In late May 2004, mudslide and flooding killed over 2000 Haitians on the Southeast of Haiti. On September 18, 2004, Hurricane Jeanne
killed nearly 3,000 in northern Haiti; over 1,500 were missing, and another 300,000 homeless. The earthquake on January 12, 2010 left an estimated 222,000 dead and with around 1.3 million living in tarps and tents. Haiti used to be one of the most forested places in the western hemisphere and now it is the most deforested country. Haiti’s deforestation is in large part the result of underprivileged peasants cutting down tree to make charcoal. The charcoal is then sold on the market to earn cash that enables them to buy basic survival food or pay a child’s school fee. However, the profit made is not sufficient to maintain a family financially and the cycle continues.
In an effort to tackle the problem and find an alternative solution, Fondasyon Mapou is launching its “Reforesting Haiti One Tree at a Time!” Campaign. This will be a countrywide Sustainable Agriculture program that will promote reforestation through native tree planting and food security program that respects the existing agro-economic system in Haiti and provides training for peasant farmers to enhance their harvest and increase local food consumption. Promote soil conservation throughout rural Haiti to prevent erosion and diminish flood impact during the rainy and hurricane seasons.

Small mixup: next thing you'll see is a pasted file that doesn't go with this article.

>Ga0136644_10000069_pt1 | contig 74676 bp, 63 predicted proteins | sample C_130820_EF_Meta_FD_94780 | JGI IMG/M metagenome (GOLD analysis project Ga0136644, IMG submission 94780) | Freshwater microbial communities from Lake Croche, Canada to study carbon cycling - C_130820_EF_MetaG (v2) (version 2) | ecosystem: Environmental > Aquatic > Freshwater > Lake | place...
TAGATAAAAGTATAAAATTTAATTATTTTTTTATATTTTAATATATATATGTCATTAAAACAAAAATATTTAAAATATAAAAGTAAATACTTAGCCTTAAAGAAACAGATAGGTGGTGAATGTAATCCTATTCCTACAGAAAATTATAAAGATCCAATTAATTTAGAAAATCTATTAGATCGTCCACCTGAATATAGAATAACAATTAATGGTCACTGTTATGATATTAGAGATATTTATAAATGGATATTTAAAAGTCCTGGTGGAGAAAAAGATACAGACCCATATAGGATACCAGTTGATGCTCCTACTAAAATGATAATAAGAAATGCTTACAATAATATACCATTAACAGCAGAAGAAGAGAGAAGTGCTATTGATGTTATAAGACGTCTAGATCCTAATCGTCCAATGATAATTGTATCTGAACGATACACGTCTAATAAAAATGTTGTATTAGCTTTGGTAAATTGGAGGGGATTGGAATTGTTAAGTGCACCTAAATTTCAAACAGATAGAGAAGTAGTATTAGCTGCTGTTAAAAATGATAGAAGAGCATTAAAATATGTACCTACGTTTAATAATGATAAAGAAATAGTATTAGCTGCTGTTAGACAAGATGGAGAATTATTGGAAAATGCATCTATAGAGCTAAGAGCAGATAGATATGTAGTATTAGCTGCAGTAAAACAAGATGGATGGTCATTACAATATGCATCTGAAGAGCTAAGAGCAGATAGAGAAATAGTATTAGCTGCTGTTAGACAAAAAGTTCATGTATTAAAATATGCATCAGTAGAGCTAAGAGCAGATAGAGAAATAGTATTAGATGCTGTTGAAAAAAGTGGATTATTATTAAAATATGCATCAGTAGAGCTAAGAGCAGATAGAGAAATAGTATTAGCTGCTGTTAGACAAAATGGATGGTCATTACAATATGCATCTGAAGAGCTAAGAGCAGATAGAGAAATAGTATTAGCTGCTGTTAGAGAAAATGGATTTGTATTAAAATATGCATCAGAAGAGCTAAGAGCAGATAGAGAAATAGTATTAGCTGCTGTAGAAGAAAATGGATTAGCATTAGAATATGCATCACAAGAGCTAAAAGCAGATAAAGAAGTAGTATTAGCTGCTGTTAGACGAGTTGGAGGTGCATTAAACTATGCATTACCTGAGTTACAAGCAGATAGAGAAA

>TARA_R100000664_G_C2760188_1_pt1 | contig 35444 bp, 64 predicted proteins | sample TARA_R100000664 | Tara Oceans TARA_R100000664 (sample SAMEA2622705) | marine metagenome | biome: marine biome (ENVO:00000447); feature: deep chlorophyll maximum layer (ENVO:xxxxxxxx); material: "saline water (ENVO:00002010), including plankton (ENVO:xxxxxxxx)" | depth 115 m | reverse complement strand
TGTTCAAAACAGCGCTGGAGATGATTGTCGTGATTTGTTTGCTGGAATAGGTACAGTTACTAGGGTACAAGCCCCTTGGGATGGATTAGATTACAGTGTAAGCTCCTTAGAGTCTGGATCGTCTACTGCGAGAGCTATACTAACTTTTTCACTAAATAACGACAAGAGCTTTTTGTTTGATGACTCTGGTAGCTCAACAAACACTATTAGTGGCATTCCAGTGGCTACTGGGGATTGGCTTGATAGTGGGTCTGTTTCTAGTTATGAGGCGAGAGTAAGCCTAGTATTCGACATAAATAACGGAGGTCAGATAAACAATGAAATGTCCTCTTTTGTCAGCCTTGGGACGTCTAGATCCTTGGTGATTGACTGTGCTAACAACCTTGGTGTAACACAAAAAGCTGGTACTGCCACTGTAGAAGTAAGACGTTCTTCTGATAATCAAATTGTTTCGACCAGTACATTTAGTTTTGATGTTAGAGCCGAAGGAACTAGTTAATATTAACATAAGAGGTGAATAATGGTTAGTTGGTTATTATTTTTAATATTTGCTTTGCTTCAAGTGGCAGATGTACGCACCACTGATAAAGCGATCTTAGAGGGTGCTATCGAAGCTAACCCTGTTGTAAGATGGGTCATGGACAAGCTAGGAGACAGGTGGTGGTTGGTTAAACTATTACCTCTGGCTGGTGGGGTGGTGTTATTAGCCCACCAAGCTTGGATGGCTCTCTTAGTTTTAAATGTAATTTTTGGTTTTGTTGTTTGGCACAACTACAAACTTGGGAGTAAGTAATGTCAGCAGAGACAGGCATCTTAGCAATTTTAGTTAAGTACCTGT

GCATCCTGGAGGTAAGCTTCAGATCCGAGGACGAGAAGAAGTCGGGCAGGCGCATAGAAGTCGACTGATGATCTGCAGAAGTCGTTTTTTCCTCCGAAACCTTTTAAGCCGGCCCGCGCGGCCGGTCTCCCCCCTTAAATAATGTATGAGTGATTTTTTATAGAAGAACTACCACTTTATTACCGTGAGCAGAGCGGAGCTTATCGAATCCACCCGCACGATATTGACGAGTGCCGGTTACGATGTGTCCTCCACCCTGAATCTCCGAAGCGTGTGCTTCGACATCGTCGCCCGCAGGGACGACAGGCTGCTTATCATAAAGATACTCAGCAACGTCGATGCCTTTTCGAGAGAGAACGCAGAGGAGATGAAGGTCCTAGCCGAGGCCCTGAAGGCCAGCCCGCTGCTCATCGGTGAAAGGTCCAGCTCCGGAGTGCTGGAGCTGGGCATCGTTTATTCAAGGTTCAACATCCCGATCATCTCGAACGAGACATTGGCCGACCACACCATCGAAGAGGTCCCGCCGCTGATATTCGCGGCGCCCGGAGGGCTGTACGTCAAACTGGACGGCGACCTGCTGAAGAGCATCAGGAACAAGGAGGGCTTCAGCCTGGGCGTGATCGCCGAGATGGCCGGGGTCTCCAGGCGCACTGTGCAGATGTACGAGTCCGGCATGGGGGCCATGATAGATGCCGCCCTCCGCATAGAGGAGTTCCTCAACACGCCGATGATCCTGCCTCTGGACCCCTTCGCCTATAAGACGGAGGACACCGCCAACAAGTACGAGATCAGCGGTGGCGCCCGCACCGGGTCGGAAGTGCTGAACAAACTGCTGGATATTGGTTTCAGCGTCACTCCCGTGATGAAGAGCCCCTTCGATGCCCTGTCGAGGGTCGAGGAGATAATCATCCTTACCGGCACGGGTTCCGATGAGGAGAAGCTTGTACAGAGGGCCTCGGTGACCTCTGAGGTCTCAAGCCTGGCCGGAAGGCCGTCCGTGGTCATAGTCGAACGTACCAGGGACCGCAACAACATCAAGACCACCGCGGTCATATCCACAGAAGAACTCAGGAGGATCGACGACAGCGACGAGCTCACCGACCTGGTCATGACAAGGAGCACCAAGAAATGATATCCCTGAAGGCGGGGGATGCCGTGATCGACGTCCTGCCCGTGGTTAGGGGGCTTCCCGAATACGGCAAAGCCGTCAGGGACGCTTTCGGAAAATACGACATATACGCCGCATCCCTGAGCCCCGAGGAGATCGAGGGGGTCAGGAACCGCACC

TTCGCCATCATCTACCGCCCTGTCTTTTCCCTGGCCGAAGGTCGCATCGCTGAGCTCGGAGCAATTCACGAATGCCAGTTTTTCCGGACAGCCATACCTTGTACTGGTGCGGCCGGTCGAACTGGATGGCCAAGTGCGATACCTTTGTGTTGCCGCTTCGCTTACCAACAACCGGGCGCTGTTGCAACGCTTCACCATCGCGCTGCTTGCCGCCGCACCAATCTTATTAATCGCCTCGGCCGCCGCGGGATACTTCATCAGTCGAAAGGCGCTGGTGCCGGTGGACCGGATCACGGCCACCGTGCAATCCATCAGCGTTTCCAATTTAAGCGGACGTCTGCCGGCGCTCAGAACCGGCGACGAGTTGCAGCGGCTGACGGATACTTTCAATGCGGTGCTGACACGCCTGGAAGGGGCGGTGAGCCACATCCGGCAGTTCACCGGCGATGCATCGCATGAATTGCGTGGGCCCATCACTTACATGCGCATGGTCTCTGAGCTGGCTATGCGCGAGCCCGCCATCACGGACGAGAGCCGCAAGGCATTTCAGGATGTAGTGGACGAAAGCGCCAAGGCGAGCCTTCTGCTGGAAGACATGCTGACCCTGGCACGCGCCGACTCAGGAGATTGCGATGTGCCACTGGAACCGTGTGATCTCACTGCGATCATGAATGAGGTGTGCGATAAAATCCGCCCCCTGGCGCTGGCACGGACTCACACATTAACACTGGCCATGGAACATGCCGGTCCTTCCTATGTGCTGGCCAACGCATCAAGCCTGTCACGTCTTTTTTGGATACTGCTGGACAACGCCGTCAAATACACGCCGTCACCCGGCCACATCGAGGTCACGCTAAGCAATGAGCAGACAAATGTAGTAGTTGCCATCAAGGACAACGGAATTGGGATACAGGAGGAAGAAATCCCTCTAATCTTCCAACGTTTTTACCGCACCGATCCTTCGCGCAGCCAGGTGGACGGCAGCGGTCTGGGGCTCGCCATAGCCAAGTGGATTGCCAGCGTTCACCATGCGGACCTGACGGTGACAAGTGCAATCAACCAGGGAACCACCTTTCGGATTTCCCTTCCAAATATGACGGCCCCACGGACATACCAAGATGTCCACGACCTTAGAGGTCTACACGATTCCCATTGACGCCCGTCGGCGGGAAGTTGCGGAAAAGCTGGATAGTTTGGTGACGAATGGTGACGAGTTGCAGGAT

Simultaneously, Fondayon Mapou will introduce its “Rent a Tree Campaign”, something that Haitian peasants already do to secure money during emergency. This campaign will encourage peasants to rent their tree to Fondasyon Mapou for a limited period of time rather than cutting them for charcoal production. During the rental term, Fondasyon Mapou will work directly with the peasant in question to find other creative way for him/her to develop an alternative economic source to maintain their family. In addition, FondasyonMapou will work in conjunction with the Father Jean Marie Vincent Center in Gros Morne, Gonaives that houses an existing reforestation program, which has already planted over a million trees in the area. The Jean Marie Vincent Center, named after a valiant priest who was killed for his work with the Haitian peasants in 1994. Fondasyon Mapou will collaborate with this Center in an attempt to replicate the concept use in their program across the country while promoting a broader reforestation campaign.